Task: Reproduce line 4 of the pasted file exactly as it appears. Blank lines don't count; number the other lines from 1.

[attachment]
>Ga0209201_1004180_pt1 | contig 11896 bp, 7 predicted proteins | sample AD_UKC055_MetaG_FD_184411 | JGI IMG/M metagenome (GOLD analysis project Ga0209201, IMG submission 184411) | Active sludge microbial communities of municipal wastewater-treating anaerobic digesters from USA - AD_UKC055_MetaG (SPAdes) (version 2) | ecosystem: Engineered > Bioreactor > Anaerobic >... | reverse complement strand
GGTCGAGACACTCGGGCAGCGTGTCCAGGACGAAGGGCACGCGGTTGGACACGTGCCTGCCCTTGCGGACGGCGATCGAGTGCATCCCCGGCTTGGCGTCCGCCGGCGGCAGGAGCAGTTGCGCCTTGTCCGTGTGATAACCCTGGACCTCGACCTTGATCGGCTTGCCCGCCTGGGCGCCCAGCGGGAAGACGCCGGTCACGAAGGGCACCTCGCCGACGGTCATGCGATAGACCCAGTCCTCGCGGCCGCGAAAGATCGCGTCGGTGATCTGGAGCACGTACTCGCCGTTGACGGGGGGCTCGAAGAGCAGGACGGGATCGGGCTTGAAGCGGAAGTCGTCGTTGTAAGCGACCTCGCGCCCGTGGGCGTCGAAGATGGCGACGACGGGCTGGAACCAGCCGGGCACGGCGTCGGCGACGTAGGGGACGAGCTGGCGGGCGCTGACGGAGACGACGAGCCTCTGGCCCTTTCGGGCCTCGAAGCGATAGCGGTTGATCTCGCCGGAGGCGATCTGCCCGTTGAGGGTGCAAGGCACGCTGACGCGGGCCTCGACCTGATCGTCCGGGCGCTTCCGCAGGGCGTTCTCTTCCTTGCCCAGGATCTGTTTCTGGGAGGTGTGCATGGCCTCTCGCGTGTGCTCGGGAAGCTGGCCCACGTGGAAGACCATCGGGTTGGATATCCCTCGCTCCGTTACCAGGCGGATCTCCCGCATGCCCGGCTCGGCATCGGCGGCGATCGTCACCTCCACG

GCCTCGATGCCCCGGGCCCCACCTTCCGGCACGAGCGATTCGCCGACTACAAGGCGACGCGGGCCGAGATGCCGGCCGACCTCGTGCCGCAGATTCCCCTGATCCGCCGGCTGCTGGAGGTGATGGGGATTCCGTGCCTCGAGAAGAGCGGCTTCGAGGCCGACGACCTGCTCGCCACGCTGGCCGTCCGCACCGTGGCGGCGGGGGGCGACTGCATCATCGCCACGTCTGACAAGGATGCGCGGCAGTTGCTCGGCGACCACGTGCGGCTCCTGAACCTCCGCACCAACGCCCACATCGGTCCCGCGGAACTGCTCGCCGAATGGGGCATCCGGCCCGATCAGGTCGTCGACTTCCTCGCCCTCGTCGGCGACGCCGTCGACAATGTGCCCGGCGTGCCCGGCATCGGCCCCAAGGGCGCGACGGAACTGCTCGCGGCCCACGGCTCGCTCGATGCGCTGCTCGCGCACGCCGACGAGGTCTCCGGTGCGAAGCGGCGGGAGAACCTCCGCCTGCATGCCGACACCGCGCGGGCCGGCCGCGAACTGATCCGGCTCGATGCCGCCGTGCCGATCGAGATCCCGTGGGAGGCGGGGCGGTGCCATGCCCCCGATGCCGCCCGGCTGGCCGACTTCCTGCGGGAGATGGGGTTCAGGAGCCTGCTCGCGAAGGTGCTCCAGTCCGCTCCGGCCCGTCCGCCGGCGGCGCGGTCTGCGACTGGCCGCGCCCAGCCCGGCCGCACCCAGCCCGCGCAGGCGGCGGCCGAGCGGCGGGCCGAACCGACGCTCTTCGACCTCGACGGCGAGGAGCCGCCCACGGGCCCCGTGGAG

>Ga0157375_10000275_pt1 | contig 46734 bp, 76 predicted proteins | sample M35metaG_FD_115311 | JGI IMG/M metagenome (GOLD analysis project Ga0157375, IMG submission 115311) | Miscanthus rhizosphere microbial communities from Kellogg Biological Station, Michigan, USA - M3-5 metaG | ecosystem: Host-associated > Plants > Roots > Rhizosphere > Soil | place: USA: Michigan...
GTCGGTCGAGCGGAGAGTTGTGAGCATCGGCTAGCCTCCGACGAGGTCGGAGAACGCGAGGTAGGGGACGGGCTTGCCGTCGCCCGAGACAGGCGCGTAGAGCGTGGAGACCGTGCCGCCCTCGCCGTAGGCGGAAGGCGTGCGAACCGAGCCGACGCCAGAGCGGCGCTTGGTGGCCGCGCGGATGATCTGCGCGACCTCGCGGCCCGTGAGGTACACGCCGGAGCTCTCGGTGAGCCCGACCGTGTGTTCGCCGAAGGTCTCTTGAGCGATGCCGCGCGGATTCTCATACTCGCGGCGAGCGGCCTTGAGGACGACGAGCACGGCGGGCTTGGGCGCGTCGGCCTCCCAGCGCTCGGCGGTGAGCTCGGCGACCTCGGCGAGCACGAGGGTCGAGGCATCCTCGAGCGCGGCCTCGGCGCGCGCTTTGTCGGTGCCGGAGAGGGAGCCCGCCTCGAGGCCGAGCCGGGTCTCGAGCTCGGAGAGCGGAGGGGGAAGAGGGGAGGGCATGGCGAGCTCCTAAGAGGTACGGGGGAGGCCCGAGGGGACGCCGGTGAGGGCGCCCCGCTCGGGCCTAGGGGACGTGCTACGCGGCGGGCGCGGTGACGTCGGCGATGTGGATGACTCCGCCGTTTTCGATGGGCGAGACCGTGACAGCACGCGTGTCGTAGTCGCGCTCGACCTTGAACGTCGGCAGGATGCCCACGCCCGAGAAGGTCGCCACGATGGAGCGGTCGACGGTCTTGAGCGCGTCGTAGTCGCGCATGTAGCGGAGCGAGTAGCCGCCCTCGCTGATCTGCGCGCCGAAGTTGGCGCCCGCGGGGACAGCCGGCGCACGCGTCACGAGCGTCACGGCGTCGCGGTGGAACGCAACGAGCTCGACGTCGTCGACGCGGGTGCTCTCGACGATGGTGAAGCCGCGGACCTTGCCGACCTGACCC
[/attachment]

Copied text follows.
>Ga0157375_10000275_pt1 | contig 46734 bp, 76 predicted proteins | sample M35metaG_FD_115311 | JGI IMG/M metagenome (GOLD analysis project Ga0157375, IMG submission 115311) | Miscanthus rhizosphere microbial communities from Kellogg Biological Station, Michigan, USA - M3-5 metaG | ecosystem: Host-associated > Plants > Roots > Rhizosphere > Soil | place: USA: Michigan...